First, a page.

But this script is derailed when Mike starts to be able to do incredible, mind-blowing things. He can kill a person with a spoon and other common household goods; he can inventory 50 types of tank; and he can remember just about everything. As he tells Phoebe after these discoveries, “I think I might be a robot.”
“You’re not a robot,” she replies. And she’s right – he’s actually a sleeper agent for the CIA who’s just been “activated,” only to find out that the rest of the CIA, helmed by higher-up Yates (Topher Grace, ironically of the marijuana-centric “That ’70s Show”), is out to get him. In the subsequent goose chase around the town of Liman, W.Va., Mike reveals himself to be something else, too: a hero.
Making a stoner the protagonist of a movie is not a new concept; “American Ultra” is just the latest in a series of films to do so. Consider 1998’s “The Big Lebowski,” in which Jeff Bridges plays “The Dude” as just another guy who enjoys smoking pot and wants to get his rug fixed. Or 2004’s “Harold and Kumar Go to White Castle,” which follows two stoners as they surmount countless obstacles in their quest to reach the fast-food restaurant. Sure, these movies don’t exactly take the stoner seriously, but as comedies, they’re also not meant to.
2008’s “Pineapple Express” was the first to flip the script. It features Seth Rogen as Dale, a court process server with a taste for Mary Jane, and Saul, his sensitive drug dealer played by James Franco. After Dale witnesses a murder, they go on the run from the real drug dealers and it’s clear that no matter how much pot they’ve smoked, these two are the civilians. They’re also the only guys going up against drug kingpins and a corrupt police force.
As “Pineapple Express’s” plot devolves into violent farce, Dale and Saul are who the audience roots for, even when their idiocy stands in their own way. The message about drugs seems to be that it depends on who is smoking them. As Dale tells Saul, “The same rules don’t apply to Red, he’s a drug dealer.” Saul’s reply is, “I’m a drug dealer. Are you saying you don’t trust me?” This question is the undercurrent of the rest of the movie, as it carefully shifts how we consider potheads.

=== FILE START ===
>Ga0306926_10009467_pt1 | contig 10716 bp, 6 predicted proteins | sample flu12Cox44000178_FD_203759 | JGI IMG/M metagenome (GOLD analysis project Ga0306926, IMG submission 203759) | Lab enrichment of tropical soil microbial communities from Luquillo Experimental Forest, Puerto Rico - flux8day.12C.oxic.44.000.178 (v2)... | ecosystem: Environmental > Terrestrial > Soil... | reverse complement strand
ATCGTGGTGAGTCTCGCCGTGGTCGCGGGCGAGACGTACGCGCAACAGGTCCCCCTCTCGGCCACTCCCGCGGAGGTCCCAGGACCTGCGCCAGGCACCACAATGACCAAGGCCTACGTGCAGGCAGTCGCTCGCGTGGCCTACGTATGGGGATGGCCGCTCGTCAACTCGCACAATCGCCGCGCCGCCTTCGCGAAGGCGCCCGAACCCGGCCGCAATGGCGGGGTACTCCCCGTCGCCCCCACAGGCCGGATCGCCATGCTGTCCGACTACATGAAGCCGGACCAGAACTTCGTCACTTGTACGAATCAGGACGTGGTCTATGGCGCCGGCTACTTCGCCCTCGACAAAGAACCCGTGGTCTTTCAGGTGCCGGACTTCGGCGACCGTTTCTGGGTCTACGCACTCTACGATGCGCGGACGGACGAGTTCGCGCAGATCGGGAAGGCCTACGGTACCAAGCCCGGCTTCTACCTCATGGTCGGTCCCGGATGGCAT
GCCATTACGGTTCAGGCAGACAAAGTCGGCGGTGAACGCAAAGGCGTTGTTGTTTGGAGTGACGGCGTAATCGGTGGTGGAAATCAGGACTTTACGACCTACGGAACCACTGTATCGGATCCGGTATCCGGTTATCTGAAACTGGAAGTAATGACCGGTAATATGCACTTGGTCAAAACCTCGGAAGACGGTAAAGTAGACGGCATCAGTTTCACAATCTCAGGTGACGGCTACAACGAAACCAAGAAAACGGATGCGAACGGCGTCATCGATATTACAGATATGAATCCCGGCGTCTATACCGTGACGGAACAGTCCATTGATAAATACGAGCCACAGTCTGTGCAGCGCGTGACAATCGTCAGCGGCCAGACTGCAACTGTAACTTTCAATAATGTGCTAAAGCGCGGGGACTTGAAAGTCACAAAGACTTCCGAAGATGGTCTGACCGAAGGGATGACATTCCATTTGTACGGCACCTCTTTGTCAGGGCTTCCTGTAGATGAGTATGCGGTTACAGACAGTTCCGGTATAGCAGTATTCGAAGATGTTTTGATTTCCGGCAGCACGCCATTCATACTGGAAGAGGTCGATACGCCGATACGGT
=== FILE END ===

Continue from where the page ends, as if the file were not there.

With “American Ultra,” director Nima Nourizadeh seems to be trying out a similar switch. Mike’s stonerdom is not his best or his worst quality, but rather just one of his characteristics. The real criminal is Yates, the CIA agent who capriciously decides that Mike is an asset no longer worth having. When he refers to Mike as Phoebe’s “pathetic, stoner boyfriend,” his insanity makes the audience question their own derision.
Could it be that we’re tired of seeing the stoner – and his weed – as illegal? Statistics say yes. Sixty-nine percent of people surveyed by Pew believe alcohol to be worse for people’s health than marijuana. Washington, Oregon, Alaska, Colorado and D.C. have all passed measures to legalize it, and 14 other states are in the process of decriminalizing it. Twenty-three states (and D.C.) have legalized medical marijuana use.
Out of a survey of Americans, just over half – 53 percent – were in favor of legalizing the drug. Among millennials, that number rises to 68. This in contrast to 1969, when a mere 12 percent thought pot should be legal. Now we think even Shakespeare likely smoked pot. In the midst of these cultural changes, it makes sense that our perceptions of pot smokers in the media are changing for the better.
There’s been a stark difference in judgment even since 2009, the last time that Eisenberg and Stewart starred in a movie together. In “Adventureland,” Eisenberg plays James, a young stoner with a crush on Stewart’s character. But the setting is 1987, not 2015, and while weed is a popular party favor, these stoners aren’t the guys that get the girls. Instead they’re nerdy – James and his friend Joel (Martin Starr) both major in types of literature – and unlikely to win punching contests. As Joel explains his prospects: “Cabbie. Hot dog vendor. Marijuana delivery guy. The world is my oyster.”
In “American Ultra,” Eisenberg’s character has leveled up. His opponents aren’t just the neighborhood guys anymore; they’re heavily militarized forces and yuppies like Yates who want to see him dead. But it’s not an equal show of force that makes Mike the hero, and it’s not the weed. It’s what he chooses to do with the skills at his disposal, trying to save his girlfriend from the drones.
In the coming years, it’s likely that we’ll see more unbiased portrayals of stoners like Mike, characters whose decision to be a pothead can be an asset as well as a choice. We may be tasked with identifying with the stoner even if we don’t agree with them.
“American Ultra” takes itself seriously even — and especially — when its characters just want to get high. It seems only fair that we start taking the stoner seriously, too.